Finding the proper pidgeonhole for Volta's marketing push

Microsoft is marketing Volta similarly to the way Adobe is marketing its AIR toolkit, with the message that now you can use familiar tools you already know to deploy high-grade network applications. And that's a sign that Adobe's message may be catching on. But Microsoft's underlying methodology is almost completely different, not using JavaScript or AJAX or Flash or Flex -- not subscribing to Adobe's premise that you "already know" those tools. Instead, it uses libraries that are plugged into Visual Studio 2008.

But because the marketing is so similar, Web developers are begging the question: Will Volta be tied in with Silverlight, Microsoft's networkable graphics platform? Strangely, you get two different answers to that question depending on whom you ask. While Microsoft's Alex Daley advised us that Volta and Silverlight were two separate tracks, essentially two separate developer groups, careful readers of Volta's own documentation have already noticed where it mentions Volta can be used in conjunction with Silverlight, presumably on the client side.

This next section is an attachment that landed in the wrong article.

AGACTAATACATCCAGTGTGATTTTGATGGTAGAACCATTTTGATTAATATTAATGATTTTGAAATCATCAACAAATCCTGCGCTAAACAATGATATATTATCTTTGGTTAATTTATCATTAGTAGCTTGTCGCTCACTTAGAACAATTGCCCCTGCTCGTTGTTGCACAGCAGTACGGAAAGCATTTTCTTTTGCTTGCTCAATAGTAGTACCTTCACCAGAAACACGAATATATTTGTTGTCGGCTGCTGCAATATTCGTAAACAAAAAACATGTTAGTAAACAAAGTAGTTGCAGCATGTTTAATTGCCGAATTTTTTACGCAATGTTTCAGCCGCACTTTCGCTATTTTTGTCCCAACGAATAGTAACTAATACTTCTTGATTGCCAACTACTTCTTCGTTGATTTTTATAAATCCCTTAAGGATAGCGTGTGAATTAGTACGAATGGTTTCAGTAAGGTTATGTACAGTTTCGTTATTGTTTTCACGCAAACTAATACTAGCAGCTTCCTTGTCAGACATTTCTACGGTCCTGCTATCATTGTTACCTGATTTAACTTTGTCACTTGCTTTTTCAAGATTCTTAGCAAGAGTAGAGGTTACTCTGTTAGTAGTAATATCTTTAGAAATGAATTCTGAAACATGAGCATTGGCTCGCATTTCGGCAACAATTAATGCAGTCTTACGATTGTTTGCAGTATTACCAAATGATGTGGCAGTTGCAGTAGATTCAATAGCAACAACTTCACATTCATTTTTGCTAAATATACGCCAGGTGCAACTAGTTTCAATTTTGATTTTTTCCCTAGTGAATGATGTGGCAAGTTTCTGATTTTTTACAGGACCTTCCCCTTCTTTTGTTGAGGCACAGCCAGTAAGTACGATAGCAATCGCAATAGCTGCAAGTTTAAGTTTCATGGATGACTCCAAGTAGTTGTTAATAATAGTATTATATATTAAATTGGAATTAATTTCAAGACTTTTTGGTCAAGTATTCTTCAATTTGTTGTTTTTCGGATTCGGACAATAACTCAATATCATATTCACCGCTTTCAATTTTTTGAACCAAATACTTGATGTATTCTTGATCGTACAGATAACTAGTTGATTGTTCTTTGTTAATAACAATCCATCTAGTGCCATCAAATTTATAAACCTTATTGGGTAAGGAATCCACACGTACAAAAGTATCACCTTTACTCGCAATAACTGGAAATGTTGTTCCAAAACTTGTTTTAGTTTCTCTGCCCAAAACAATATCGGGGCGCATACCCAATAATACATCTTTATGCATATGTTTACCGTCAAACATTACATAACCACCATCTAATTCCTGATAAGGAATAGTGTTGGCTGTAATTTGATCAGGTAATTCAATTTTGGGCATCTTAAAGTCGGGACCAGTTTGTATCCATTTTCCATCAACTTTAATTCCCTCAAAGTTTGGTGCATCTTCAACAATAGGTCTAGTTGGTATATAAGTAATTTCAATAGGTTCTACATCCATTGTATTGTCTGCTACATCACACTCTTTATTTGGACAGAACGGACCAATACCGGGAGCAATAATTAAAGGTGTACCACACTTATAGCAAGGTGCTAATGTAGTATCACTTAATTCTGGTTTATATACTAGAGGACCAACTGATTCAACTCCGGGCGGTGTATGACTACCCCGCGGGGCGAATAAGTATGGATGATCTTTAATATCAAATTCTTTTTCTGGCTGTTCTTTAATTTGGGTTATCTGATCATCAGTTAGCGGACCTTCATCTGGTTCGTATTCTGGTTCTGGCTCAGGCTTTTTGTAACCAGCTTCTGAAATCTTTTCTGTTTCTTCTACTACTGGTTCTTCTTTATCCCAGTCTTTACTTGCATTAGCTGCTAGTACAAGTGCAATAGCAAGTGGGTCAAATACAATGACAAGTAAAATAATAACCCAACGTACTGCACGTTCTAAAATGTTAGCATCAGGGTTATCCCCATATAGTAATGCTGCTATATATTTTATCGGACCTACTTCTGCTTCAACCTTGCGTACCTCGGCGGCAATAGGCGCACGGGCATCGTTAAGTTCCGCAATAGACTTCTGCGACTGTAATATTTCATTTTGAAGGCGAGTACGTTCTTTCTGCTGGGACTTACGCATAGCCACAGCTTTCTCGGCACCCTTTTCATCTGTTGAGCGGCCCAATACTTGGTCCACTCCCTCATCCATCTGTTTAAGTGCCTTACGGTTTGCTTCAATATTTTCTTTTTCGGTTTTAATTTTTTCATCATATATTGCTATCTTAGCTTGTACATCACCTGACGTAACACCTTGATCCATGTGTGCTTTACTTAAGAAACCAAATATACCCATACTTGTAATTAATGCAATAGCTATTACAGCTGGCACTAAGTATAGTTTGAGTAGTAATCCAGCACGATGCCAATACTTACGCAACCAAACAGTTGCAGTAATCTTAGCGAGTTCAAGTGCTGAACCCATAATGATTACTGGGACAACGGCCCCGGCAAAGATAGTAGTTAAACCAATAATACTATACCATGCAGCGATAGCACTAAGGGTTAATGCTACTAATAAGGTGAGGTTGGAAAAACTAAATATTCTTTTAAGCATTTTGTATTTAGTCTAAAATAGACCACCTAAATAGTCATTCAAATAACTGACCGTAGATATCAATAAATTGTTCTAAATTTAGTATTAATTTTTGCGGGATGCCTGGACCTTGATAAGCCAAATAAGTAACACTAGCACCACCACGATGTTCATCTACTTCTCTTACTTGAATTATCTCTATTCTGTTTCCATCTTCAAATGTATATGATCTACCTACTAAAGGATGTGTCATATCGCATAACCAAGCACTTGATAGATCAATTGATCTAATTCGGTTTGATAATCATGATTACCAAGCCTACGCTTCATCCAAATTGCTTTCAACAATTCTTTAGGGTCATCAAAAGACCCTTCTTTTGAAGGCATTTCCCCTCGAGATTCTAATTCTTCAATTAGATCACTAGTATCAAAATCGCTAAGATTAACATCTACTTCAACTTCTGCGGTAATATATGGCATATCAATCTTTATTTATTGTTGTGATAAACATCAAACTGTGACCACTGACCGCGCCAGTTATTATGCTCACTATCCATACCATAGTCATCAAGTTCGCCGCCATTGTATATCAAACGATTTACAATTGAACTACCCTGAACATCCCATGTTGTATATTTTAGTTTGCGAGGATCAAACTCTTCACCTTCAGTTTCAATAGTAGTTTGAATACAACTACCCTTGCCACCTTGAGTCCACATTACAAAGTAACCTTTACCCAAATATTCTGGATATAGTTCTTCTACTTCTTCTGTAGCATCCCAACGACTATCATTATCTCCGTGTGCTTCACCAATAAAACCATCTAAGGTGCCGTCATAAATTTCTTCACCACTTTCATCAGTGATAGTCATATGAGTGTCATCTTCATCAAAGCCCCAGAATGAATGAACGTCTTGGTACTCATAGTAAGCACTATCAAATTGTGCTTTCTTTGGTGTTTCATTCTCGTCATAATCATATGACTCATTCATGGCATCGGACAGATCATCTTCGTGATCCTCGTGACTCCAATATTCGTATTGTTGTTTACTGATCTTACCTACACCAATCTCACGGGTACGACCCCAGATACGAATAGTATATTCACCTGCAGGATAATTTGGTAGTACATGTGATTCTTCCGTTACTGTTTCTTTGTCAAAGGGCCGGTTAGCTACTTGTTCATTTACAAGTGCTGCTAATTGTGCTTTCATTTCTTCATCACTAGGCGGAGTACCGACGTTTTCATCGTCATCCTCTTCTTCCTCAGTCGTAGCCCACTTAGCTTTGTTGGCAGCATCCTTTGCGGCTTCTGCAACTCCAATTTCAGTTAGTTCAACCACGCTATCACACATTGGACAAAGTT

Since Silverlight can be used to develop a stand-alone application with a rich, graphical front end just about as easily as a distributed application, it would seem Silverlight is perfectly compatible with the development model Meijer has outlined.

The marketing division of Microsoft is still looking for a flashier, more attention-grabbing "wrapper" for Volta, besides Meijer's message of being able to use the tools already available to you -- "what's already in the room," to use his phrase -- to make distributed applications. It's already tried to adapt the "cloud computing" concept to the project, so far without much luck; there's nothing the least bit "cloudy" about Meijer's multi-tier application model.

And while Daley explains Volta as "extending .NET to fulfill the promise of the software-plus-services application," Meijer makes the technically more accurate point that Volta doesn't extend .NET at all. In fact, it actually puts .NET to use in the way it was originally intended, making .NET into an unquestionable contender against Java in a way that developers can no longer ignore.